Education News

Nearly One in Five Texas Students Off Track to Graduate

Those students still need to pass one state test or more.

Despite fewer graduation requirements, nearly one in five Texas students is not on track to graduate next spring.
 
Students in Texas used to have to pass 15 different exams to graduate high school. Now they only have to pass five end-of-course exams. Those are algebra I, English I and II, biology and U.S. history.

Last year, Texas lawmakers reduced the number of standardized tests students had to pass to graduate high school amid a backlash against standardized testing. It was one of many changes to education to make high school more flexible for students.

But, according to data released by the Texas Education Agency this week, just 81 percent of next year’s graduating class of 2015 has passed all five of those exams.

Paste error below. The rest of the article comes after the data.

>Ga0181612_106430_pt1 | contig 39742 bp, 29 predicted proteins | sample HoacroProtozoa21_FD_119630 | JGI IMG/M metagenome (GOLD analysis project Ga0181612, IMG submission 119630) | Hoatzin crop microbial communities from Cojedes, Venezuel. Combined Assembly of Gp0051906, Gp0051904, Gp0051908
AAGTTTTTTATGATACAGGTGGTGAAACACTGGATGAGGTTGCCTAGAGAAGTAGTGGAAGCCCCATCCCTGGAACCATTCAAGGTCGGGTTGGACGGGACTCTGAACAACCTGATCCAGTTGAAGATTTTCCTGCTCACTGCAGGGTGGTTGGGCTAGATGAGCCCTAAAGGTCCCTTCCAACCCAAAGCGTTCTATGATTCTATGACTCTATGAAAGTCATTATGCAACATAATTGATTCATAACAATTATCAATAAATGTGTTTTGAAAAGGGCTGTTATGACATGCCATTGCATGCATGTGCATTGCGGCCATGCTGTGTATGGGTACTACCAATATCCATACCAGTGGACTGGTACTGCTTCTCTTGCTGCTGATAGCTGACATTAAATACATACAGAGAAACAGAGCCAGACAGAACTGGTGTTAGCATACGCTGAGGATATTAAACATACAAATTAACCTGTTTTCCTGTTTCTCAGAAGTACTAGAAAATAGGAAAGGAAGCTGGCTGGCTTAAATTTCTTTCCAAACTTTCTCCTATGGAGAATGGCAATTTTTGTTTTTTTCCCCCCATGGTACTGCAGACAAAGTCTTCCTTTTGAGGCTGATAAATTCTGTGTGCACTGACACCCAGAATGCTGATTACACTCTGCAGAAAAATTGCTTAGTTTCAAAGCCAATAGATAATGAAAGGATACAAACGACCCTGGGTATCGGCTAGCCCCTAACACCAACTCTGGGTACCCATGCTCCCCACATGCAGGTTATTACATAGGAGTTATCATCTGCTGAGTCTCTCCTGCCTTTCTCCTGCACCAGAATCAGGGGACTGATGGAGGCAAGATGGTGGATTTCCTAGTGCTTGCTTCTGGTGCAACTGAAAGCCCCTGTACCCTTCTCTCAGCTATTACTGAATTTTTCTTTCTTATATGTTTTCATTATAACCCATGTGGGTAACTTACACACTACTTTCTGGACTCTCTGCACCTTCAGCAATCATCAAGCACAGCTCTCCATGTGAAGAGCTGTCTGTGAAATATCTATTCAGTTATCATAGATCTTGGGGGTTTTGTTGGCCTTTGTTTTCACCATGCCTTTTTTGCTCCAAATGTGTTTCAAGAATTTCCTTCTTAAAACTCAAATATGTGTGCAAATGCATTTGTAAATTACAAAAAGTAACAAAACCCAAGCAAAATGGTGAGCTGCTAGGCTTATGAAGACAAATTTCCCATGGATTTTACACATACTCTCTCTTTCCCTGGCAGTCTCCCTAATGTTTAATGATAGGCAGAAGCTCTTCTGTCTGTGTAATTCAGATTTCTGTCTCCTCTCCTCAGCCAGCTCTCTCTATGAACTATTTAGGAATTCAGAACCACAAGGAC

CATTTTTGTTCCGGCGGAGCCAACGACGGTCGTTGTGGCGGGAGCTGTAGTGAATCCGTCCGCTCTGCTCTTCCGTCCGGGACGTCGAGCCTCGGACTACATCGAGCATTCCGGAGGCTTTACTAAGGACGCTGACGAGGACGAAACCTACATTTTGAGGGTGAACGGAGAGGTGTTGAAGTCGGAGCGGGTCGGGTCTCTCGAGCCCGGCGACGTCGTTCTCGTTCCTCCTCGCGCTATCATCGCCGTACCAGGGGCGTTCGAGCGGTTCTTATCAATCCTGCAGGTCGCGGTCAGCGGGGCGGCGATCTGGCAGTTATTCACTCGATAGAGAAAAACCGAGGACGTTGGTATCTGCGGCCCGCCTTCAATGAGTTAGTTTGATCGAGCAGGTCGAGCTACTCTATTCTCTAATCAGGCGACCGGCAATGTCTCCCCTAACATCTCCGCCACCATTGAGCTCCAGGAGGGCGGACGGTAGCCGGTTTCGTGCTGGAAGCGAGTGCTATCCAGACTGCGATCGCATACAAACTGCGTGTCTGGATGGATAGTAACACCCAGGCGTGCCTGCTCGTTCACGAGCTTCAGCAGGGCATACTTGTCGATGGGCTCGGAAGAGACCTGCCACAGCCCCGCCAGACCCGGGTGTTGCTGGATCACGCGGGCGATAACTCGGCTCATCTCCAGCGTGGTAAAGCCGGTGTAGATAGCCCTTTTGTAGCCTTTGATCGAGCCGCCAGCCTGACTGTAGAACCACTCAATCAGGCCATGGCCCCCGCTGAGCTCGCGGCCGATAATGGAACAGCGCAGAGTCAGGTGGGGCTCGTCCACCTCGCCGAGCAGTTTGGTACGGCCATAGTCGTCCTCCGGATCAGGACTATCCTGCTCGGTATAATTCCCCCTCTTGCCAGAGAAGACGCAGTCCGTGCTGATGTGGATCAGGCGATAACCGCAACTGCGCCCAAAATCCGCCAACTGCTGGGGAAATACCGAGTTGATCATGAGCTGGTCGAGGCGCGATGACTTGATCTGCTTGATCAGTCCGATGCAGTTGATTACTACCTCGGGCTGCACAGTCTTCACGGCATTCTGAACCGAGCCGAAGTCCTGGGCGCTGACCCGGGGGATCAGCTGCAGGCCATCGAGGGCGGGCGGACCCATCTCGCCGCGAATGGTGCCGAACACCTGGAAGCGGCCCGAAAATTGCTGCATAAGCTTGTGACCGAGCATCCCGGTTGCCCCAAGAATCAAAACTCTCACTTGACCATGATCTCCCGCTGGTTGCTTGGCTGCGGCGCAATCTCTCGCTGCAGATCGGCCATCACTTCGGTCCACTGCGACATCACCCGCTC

That means almost 20 percent of those students – or nearly one in five – still hasn’t passed all of them and isn’t on track to graduate next school year.

About 10 percent of those students who are off track just need one exam. The most common one is English II.

They’ll have three more chances to try and pass before graduation next spring. 

These latest results follow other lackluster scores for lower grades indicating students in elementary and middle school are making little progress in basic subjects like reading and math.

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Laura Isensee

Education Reporter

Laura Isensee covers education for Houston Public Media, including K-12 and higher education. Previously, she was a staff reporter at The Miami Herald and contributed to South Florida’s NPR affiliate. Her work has also appeared in The Dallas Morning News, Reuters and Clarín in Argentina. Laura has won awards for...

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